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7 Key Considerations To Finding A Rental Apartment

Finding an apartment, especially in a "landlord's market" can be tough. With rental units being converted into condos and vacancy rates at all-time lows, it can be rough locating an apartment unit that fits your budget and your needs. Before you start the search for the perfect apartment, keep reading for a valuable list of factors to consider.

Location, Location

Whether you want to be right in the heart of the city, a more suburban area or rural location that offers space and affordability is going to be your first major decision.

While city living provides shorter commute times and city amenities to those who are employed closer to downtown, properties that are off-the-beaten path tend to cost less and offer more in terms of parking and space.

If you enjoy the hustle and action of city life where you work but prefer the solace of disconnecting from people afterward, you will certainly want to weigh all the personal pros and cons of urban vs. suburban life.


Ideally, you don't want your rent to exceed a third of your monthly income. If you're saving for a down payment on a home or different investment, you should cut that figure down to a quarter of your monthly salary. As mentioned above, given the benefit of proximity to many amenities, appealing urban apartments are simply going to cost more.


Depending on the size of your family, roommates and the quantity of your belongings, you'll need to decide how much space you need. Today, many couples are opting for rental properties with a second bedroom or den that can serve as an office or guest room space. Of course if you have children, the apartment must first permit them. And then additional space becomes a prime consideration.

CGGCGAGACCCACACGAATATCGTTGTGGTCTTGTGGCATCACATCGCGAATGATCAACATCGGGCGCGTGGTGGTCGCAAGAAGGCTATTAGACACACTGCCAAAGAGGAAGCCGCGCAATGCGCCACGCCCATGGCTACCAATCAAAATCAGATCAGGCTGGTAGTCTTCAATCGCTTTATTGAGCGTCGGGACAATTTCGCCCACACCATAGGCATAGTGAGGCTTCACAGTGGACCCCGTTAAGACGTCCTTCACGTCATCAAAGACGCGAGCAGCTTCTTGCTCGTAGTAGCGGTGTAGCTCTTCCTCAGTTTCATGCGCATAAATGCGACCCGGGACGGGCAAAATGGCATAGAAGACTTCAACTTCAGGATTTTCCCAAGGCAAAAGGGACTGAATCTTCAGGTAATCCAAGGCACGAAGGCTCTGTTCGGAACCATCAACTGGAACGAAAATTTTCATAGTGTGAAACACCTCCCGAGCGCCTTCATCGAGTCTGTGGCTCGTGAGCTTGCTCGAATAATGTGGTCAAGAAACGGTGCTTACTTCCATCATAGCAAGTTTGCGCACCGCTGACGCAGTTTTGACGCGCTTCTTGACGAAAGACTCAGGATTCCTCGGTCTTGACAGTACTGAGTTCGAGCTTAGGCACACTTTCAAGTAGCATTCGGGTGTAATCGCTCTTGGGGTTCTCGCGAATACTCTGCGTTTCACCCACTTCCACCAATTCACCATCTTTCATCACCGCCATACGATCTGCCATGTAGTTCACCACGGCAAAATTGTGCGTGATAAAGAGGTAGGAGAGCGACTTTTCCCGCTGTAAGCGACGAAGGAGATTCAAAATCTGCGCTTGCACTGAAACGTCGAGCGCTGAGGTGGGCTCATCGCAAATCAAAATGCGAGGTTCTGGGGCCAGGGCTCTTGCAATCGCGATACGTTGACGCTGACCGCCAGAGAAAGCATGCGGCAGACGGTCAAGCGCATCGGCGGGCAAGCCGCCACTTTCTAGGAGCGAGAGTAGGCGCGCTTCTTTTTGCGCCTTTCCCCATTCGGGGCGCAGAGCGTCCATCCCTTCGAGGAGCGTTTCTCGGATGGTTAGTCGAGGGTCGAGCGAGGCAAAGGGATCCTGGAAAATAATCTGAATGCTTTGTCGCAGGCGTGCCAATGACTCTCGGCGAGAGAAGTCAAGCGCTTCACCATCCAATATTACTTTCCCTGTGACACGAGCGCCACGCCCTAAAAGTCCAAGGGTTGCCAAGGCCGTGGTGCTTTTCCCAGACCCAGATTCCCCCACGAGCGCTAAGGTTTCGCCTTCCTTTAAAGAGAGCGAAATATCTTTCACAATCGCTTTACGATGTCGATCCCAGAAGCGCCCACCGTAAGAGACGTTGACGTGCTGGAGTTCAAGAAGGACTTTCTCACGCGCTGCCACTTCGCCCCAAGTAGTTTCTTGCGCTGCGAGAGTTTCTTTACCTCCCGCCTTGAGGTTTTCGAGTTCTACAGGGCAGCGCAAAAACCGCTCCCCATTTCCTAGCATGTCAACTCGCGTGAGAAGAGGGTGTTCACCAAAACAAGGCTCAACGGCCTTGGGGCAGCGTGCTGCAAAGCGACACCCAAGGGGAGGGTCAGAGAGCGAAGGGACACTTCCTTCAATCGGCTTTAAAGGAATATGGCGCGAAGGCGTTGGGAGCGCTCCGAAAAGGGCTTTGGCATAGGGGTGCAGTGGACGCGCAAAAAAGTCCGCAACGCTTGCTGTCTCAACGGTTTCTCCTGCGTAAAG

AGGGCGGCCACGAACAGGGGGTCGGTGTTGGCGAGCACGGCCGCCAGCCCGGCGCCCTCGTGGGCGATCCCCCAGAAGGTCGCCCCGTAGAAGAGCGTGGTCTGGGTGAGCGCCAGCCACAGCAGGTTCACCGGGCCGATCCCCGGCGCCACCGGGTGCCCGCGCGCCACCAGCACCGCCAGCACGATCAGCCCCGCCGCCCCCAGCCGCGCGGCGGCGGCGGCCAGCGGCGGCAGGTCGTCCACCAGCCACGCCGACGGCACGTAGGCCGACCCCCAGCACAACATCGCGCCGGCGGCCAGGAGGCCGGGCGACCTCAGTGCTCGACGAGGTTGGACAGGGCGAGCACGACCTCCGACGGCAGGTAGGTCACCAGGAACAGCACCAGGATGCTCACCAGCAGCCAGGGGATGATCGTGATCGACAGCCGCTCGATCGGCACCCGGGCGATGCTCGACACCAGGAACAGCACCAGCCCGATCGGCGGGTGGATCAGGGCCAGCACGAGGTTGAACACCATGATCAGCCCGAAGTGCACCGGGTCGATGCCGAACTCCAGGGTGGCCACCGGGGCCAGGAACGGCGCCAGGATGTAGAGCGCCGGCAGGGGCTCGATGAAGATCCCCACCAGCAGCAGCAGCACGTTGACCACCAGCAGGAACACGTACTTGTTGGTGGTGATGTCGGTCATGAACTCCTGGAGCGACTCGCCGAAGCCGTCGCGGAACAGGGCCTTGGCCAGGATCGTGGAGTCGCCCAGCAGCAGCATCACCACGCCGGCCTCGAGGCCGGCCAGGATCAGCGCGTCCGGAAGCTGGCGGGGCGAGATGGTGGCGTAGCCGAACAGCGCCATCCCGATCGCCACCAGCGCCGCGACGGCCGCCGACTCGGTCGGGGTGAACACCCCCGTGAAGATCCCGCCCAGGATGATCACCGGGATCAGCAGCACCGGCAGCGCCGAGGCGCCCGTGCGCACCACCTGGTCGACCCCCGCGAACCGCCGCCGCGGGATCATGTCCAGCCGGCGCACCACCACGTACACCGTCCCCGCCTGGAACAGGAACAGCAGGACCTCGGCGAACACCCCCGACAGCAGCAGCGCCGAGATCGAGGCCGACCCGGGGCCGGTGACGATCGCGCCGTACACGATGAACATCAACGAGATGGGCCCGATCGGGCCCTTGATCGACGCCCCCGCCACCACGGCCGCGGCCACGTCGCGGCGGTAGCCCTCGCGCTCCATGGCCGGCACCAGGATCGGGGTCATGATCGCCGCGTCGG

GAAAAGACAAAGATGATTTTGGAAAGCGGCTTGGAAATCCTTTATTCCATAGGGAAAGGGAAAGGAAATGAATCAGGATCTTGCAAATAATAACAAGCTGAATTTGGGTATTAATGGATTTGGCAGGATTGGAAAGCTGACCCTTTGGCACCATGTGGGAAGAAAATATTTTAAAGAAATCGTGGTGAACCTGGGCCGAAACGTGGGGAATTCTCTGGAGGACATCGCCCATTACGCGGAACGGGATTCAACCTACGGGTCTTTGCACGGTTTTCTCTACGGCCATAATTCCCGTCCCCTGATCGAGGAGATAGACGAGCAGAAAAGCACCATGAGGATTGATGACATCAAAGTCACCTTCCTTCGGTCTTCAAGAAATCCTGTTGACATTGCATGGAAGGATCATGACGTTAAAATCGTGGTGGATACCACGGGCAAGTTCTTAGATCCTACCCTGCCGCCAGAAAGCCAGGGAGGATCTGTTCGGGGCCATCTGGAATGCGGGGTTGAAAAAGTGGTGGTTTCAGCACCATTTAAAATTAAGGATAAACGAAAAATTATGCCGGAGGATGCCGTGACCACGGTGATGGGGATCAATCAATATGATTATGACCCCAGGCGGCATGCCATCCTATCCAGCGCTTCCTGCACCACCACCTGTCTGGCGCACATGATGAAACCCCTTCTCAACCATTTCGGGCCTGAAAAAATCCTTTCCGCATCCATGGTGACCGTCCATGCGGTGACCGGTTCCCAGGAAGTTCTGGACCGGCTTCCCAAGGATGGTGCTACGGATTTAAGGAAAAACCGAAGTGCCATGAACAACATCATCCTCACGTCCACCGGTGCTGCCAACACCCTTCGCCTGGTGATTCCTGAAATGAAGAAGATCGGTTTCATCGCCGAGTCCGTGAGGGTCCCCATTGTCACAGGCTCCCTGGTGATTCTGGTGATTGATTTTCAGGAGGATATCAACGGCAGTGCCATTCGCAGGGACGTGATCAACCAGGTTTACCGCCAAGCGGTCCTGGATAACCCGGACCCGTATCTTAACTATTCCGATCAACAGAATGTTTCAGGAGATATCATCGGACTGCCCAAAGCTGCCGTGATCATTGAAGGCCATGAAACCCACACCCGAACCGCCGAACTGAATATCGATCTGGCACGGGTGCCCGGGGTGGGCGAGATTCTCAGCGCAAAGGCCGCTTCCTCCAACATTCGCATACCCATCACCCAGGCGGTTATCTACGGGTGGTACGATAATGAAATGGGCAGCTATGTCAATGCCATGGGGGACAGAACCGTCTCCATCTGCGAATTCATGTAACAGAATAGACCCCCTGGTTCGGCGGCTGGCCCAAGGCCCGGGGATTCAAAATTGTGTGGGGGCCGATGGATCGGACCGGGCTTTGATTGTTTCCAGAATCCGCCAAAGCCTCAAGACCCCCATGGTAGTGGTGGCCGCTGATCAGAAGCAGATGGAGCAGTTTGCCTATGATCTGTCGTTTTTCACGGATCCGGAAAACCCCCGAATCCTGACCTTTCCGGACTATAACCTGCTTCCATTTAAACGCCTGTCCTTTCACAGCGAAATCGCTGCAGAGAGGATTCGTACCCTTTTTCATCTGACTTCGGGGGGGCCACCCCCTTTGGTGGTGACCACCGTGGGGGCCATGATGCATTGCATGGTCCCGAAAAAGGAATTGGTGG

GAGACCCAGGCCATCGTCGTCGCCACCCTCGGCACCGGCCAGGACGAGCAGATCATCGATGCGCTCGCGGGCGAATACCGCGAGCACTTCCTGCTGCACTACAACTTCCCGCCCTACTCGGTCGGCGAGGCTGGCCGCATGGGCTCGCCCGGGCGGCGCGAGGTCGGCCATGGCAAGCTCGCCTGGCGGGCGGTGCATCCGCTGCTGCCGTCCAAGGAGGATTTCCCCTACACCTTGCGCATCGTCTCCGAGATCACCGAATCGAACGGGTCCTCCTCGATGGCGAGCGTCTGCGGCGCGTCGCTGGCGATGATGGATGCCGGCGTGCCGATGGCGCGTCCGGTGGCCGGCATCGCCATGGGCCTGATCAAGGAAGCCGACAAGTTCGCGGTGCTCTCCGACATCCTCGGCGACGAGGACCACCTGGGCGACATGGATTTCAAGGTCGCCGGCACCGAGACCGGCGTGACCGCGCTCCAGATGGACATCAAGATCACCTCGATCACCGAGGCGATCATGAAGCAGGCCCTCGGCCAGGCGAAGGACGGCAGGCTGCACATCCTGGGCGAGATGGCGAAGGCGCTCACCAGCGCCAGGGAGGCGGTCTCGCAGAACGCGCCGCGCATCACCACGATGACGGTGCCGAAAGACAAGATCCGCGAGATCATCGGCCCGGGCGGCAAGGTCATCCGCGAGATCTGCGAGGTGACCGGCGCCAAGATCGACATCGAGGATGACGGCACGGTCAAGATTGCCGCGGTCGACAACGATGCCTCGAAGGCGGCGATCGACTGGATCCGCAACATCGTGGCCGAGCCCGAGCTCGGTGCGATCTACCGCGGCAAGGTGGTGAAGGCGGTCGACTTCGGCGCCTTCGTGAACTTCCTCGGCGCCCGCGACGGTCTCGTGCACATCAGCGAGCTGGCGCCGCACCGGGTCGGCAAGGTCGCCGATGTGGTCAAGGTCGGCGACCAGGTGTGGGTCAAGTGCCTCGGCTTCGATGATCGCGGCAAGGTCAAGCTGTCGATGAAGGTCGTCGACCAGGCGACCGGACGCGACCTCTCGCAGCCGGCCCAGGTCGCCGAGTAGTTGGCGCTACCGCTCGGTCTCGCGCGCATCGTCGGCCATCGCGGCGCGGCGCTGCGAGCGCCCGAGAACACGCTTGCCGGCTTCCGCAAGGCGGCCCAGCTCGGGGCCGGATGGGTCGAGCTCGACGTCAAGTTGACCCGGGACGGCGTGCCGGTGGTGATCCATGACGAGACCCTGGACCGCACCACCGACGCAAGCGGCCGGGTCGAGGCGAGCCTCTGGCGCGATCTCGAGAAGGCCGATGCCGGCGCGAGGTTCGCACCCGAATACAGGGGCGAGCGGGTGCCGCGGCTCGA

If you have a vehicle, parking is a concern. Before you sign a lease on that downtown loft, make sure there's somewhere you can park your car, even if there is a monthly fee for it.


Depending on the tenancy laws in your area, landlords can deny apartments to tenants with pets or put restrictions on the type of animals allowed in the apartment. Also, you may be required to pay an additional deposit if you plan to share your rental apartment with an animal companion. Pets pose sanitation and noise risks that landlords must take into account.


An apartment can seem great, the perfect location, the right price and all the amenities you need, but if the landlord is difficult to deal with, you could quickly find yourself living in a nightmare. Remember, over the length of your lease, you'll need to deal with your landlord on a regular basis - from paying rent to calling about repairs, they're going to be your point person and main contact.

You wouldn't enter into an investment business partnership with someone you didn't like, so why would you for your home? If have a bad feeling about a potential landlord, walk away.


Laundry, appliances and utilities are all perks and sometimes necessities for apartments. Remember, that fifth floor walk-up apartment ten blocks from the nearest laundromat might not seem so charming when you're lugging two loads of laundry down the street.

Submitted by:

Bruce Roberts

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